Novels of Agustin Yáñez’. A Critical Portrait of Mexico in the 20th Century
|Author: ||Harris, Andrew|
This is first English-language study of all six of Yáñez’s novels, and it breaks new ground by offering radically new perspectives on his narrative fiction, and on his status within the field of Mexican literary history.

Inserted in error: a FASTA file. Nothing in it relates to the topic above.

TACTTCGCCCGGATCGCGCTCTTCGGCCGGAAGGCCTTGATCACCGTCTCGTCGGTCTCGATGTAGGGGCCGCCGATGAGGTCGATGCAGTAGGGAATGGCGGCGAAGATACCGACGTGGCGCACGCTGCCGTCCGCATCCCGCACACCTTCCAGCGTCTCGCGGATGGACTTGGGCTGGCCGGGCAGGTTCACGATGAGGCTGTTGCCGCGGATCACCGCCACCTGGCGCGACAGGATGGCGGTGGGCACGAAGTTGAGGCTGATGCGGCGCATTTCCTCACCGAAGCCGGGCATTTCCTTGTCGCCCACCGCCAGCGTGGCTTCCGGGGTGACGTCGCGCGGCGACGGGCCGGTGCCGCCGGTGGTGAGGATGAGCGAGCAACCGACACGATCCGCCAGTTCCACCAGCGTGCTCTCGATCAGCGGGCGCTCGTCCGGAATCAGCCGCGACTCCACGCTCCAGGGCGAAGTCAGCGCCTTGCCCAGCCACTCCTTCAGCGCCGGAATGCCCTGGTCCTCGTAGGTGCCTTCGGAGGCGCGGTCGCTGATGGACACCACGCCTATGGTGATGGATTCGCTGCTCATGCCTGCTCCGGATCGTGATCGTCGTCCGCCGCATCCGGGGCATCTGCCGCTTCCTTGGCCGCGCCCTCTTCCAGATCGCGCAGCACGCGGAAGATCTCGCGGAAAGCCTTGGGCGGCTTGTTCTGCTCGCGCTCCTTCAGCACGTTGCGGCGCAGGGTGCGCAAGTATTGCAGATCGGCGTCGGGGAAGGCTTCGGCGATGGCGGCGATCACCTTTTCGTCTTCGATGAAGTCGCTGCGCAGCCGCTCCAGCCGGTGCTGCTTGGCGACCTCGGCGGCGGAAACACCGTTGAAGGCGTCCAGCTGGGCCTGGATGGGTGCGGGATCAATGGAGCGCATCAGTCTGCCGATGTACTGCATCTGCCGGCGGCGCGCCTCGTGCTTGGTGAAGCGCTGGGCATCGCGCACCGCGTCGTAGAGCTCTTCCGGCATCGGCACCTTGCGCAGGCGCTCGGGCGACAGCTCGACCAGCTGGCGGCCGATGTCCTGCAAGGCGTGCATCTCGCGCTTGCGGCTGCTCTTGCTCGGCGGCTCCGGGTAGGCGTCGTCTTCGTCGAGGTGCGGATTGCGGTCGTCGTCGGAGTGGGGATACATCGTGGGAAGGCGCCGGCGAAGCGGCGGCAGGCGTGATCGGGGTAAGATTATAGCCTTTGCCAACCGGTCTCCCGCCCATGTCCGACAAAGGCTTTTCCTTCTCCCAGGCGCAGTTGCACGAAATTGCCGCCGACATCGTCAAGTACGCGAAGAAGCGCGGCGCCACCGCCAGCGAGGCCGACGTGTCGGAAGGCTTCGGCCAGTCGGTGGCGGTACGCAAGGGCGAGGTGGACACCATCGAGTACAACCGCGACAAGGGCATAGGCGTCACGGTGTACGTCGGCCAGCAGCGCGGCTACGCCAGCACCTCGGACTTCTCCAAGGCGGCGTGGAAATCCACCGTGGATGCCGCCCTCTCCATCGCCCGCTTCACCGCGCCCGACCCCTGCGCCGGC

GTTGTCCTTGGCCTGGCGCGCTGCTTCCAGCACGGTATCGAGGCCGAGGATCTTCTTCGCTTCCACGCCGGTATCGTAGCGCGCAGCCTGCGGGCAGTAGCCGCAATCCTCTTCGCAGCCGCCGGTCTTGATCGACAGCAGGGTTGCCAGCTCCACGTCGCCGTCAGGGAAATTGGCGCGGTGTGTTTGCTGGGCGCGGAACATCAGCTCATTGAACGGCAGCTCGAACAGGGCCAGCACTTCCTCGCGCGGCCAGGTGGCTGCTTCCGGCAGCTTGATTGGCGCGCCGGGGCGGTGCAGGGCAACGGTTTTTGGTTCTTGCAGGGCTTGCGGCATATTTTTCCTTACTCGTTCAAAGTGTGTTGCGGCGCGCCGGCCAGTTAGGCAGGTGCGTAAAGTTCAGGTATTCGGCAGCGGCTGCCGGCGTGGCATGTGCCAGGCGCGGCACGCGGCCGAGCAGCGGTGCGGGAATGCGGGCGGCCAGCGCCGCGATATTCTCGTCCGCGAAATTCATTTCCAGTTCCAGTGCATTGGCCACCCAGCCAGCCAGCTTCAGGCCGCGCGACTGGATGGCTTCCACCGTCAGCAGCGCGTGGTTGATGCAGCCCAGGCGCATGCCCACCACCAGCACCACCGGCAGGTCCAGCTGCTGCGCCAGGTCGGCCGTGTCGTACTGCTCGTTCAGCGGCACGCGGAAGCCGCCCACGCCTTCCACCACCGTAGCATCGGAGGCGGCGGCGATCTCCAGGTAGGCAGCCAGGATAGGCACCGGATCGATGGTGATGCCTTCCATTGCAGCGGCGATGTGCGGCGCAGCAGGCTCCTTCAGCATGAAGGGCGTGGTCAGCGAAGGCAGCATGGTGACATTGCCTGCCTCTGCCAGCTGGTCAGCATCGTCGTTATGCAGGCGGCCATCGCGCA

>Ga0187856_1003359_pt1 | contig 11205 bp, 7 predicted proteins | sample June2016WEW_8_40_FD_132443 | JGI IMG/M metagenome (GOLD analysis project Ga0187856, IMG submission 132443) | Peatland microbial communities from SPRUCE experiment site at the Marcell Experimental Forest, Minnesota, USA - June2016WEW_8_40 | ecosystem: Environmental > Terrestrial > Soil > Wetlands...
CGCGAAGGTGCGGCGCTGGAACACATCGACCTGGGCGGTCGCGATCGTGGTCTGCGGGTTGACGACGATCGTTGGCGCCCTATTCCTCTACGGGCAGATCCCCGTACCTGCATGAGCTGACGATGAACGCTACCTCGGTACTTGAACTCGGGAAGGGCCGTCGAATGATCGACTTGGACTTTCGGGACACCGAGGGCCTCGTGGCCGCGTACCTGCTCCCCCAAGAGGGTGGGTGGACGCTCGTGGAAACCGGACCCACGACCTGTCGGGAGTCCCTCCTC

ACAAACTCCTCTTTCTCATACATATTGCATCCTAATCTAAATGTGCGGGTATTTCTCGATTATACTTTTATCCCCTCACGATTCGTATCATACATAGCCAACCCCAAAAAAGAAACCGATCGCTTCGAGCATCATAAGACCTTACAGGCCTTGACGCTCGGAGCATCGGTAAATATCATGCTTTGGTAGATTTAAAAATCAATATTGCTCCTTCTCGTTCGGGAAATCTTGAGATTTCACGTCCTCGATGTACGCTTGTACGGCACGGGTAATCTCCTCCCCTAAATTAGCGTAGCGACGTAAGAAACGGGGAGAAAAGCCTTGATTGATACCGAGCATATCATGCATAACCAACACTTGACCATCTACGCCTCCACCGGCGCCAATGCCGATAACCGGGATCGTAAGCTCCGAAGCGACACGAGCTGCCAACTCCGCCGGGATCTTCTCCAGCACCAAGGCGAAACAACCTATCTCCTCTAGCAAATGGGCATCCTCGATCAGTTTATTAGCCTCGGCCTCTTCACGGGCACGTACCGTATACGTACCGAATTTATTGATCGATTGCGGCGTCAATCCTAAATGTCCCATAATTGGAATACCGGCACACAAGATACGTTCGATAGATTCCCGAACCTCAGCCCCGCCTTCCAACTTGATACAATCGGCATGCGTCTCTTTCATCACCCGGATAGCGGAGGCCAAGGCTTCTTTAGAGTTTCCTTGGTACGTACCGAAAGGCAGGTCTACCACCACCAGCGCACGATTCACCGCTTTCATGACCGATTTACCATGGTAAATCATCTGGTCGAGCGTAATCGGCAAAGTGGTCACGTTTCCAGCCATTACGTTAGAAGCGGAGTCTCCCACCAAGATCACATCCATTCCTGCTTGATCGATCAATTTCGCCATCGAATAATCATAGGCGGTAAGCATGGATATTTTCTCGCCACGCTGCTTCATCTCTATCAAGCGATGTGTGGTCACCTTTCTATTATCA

"Yáñez (Yanez) is best remembered as a technical innovator and novelist of the Mexican Revolution (1910-20). Harris (Univ. of Liverpool, UK) claims that Yáñez (Yanez) was a social critic as well--an unusual assertion considering that Yáñez (Yanez) held high government office and toed the PRI line for many decades. Harris's argument rests principally on Yáñez's (Yanez's) three urban novels that denounce caciquismo (control by "strongmen"), corruption, and government restrictions on artistic freedom while vigorously promoting economic development as the way for Mexico to defeat bossism and modernize. He portrays Yáñez (Yanez) as an intellectual whose credibility, generally speaking, remained uncompromised by his loyalty to Mexico's autocratic government. Though he acknowledges that Yáñez's (Yanez's) silence after the massacre of Tlaltelolco in 1968, in which hundreds of student protestors and others were killed by government troops, constitutes a flagrant exception to his thesis, the author maintains that, overall, Yáñez (Yanez) managed to walk the fine line between critical conscience and party spokesman. Although Harris's argument is only partially convincing, his book is useful for its presentation of the ethical and artistic dilemmas confronting Mexico's intellectuals, who are often caught between self-interest and more noble impulses. Especially useful for undergraduates." - CHOICE